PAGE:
It is also an understatement to say that Charlie was a difficult man to get along with. The stories are legion of him arguing and making enemies with music writers, booking agents, promoters, producers, music and record company executives, you name it ! In addition, he was no saint: He had a string of convictions for illegal gambling activities.

Feathers was born into a poor Southern family. As a result his education suffered, hence the reason for his illiteracy. As a very young man, he had to work long hours at hard labour jobs, such as picking cotton or laying oil pipes. He was typical of many of the truly great rock’n’rollers of the 1950s, such as Elvis, Carl Perkins and Jerry Lee Lewis, in that they too came from poor backgrounds. There really is a class element to this: Contrast their upbringings with those of the 1960s pop superstars. The likes of the Beatles and the Rolling Stones came from middle class families. Despite the “anti-establishment” image they tried to portray, these 60s groups were basically a bunch of middle class trendy lefties. Of course not every 50s rock’n’roll megastar had poor origins and not every 60s pop icon came from a well-to-do background, but certainly the majority did; which basically means there was generally something more honest and less hypocritical about the 50s rockers than those that came later.

And here’s where it gets personal for me. In 1977 I saw the Great Man live in concert in London ! It was an unforgettable event for me and also a revelation. The concert was at the Rainbow Theatre in London and the main reason I decided to go was to see Crazy Cavan, who were also on the bill. I remember being disappointed that the only ticket I could get was for a cheap seat right at the back in the upper tier, not only because of the inferior location but also because I’d been hoping maybe I could’ve got to do some jive dancing during the event in the lower tier ! But my lasting impression from that concert, which included other rockin’ icons such as Jack Scott, was Feathers. He was fantastic and still had that rockabilly magic touch. He also had a bit to say for himself in between songs and his comments were immensely interesting; predictably they were also laced with resentment that he hadn’t been given more acknowledgement during his career and he again expressed disappointment at the way Elvis’ career developed after his Sun Records days.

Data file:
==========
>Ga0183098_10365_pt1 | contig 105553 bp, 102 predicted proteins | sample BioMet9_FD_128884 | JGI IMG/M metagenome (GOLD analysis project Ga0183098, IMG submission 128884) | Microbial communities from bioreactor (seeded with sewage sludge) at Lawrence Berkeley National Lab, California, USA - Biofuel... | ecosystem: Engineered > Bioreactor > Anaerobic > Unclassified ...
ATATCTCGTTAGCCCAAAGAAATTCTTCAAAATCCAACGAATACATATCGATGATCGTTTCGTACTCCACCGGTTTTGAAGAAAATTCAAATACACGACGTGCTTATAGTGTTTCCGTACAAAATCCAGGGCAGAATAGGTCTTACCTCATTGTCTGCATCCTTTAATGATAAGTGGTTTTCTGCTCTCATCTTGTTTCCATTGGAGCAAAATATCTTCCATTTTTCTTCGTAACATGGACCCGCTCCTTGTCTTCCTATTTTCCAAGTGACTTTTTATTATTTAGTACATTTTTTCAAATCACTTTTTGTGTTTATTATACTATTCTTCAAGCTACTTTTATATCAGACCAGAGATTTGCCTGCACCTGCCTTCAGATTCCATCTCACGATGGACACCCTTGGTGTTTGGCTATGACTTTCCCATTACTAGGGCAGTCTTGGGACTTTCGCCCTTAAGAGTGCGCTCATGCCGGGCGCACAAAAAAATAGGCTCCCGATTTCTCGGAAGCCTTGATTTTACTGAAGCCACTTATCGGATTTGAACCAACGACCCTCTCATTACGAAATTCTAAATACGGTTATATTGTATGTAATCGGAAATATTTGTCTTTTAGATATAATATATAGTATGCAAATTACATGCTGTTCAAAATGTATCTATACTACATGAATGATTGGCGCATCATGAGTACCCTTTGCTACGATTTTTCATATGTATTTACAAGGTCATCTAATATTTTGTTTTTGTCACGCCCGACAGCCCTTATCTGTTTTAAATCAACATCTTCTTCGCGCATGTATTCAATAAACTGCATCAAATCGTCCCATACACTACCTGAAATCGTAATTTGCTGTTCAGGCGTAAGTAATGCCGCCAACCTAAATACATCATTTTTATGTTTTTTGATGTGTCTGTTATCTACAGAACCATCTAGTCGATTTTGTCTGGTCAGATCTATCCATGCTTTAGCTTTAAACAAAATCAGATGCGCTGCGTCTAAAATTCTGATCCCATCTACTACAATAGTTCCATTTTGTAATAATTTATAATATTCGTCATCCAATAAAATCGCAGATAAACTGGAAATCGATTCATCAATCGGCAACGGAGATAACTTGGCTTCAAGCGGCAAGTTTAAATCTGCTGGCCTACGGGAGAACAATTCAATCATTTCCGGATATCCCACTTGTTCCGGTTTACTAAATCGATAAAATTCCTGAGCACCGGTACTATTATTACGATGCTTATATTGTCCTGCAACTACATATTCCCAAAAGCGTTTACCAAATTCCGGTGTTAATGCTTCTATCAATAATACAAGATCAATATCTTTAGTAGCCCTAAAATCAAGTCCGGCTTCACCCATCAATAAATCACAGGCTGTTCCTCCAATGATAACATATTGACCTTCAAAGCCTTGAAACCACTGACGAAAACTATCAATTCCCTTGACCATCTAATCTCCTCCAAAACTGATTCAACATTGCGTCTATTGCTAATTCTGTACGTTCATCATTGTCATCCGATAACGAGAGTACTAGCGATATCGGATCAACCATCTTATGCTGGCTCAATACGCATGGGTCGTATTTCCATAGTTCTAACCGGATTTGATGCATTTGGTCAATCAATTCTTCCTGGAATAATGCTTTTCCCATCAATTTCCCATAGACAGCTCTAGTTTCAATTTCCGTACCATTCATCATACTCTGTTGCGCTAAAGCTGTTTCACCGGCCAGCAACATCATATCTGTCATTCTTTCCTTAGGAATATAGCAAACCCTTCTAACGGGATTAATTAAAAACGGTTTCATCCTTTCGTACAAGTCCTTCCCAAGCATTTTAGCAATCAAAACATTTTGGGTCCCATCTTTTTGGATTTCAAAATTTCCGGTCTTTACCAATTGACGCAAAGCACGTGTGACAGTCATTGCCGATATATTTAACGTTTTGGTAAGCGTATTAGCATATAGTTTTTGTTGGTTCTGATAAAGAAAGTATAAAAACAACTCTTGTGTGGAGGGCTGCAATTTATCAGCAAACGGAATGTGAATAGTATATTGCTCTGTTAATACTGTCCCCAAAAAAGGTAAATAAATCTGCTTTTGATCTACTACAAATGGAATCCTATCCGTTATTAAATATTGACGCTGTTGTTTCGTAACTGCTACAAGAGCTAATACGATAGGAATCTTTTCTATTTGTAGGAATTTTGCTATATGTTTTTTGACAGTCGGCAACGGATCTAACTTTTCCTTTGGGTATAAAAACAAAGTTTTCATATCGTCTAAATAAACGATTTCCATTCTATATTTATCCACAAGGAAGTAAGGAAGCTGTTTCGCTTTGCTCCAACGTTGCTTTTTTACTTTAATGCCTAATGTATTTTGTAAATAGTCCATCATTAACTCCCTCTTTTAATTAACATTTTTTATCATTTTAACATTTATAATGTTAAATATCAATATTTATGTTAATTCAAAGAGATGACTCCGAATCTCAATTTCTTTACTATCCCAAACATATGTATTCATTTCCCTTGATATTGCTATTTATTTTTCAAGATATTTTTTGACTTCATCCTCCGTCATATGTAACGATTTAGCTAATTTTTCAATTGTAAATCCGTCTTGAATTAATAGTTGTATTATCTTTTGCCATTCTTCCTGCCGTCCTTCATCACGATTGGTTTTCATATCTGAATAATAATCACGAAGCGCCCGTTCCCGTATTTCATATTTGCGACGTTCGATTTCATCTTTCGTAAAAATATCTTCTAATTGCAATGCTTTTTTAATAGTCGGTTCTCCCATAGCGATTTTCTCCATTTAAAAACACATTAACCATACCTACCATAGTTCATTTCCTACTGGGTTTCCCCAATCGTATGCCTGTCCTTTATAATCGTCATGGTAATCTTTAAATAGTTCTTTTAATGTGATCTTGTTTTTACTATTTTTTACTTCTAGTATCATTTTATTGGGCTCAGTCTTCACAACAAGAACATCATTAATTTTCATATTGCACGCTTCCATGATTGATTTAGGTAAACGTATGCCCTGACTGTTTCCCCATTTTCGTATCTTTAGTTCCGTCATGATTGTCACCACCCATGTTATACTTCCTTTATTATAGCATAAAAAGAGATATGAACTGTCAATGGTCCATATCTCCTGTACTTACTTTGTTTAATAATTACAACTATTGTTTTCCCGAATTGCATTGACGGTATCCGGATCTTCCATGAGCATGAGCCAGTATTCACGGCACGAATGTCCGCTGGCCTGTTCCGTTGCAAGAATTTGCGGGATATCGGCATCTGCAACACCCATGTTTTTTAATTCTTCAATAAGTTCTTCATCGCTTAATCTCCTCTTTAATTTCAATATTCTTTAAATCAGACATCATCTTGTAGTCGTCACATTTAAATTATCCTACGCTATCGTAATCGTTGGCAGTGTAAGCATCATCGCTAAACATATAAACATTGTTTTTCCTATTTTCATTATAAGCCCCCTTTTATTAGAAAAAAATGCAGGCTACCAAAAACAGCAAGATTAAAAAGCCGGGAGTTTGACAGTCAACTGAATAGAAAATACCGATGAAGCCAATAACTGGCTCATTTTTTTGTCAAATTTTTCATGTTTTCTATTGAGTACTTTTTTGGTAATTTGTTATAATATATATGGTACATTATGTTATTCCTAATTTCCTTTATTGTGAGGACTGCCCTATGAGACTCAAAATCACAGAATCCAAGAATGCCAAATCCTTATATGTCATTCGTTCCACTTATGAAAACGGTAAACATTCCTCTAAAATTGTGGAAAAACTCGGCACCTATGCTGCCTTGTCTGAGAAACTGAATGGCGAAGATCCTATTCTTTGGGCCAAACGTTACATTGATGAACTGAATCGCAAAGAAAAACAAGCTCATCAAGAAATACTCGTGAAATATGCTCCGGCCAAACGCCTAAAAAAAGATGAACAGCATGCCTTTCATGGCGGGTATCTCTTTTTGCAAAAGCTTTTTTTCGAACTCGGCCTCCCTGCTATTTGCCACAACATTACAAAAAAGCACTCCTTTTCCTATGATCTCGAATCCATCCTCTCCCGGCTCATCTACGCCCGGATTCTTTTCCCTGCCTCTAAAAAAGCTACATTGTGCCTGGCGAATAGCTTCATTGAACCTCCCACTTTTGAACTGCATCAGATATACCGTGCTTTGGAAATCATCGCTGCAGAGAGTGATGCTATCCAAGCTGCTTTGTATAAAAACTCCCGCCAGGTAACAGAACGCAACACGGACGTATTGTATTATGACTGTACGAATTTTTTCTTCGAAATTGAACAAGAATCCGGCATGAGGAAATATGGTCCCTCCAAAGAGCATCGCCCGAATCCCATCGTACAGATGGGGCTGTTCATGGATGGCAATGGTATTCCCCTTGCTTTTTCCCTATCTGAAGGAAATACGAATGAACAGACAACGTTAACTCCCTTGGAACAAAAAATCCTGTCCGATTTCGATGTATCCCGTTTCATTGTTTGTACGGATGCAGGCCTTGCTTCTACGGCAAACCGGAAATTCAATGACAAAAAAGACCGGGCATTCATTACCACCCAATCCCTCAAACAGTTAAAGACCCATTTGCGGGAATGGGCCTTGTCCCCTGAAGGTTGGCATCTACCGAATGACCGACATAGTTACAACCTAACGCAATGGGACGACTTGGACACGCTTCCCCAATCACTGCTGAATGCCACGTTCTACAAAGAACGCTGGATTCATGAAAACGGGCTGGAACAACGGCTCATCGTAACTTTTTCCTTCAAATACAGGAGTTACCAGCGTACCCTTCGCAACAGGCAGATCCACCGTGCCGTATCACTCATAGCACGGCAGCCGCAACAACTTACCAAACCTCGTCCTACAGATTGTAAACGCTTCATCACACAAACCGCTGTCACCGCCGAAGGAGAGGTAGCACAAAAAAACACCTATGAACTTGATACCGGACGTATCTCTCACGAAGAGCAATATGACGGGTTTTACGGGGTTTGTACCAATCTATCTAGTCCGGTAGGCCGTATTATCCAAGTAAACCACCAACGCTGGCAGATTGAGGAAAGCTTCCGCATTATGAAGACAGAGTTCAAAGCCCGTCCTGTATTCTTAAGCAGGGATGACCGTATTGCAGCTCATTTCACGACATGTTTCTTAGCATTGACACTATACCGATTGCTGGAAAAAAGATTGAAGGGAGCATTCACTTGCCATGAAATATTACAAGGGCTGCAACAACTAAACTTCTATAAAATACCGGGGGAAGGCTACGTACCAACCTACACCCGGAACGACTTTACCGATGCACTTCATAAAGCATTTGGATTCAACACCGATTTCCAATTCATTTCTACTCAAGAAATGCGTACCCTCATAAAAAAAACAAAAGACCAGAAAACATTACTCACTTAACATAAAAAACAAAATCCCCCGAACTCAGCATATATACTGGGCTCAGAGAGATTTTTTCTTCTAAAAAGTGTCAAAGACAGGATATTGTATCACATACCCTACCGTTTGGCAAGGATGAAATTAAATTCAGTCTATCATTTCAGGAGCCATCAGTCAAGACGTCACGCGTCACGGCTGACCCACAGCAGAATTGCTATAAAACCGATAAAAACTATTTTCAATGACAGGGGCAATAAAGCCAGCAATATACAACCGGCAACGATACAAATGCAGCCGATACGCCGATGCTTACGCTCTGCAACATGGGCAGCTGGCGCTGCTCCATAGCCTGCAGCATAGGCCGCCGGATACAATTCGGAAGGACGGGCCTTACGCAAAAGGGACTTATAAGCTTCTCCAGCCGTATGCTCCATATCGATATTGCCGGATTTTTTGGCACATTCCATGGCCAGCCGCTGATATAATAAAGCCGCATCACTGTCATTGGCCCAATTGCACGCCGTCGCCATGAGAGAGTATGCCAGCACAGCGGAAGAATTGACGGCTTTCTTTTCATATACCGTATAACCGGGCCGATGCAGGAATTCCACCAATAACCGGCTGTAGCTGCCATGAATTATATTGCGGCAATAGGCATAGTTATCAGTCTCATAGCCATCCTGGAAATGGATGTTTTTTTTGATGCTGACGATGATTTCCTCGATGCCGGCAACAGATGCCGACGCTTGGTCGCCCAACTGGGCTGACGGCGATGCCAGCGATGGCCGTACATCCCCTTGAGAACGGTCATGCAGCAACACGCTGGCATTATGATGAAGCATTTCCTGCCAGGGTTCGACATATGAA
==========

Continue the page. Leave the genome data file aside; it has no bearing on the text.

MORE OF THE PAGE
Charlie has become a hero to devotees of rockabilly music, not only because of the brilliance of his music but also because unlike so many others he stayed true to the original authentic rockabilly sound. By the late 1980s his health had rapidly deteriorated. He developed a very severe form of diabetes and for the last decade of his life, although he continued to perform and make records, didn’t fully recover. He died in 1998 of a stroke-induced coma. And despite his difficult personality which made him constantly complain about his being “under-valued” as a rockin’ icon, he was indeed right in thinking he deserved even more acclaim and legendary status than he got. Here’s to you, Charlie; the King of Rockabilly !

Richard Hume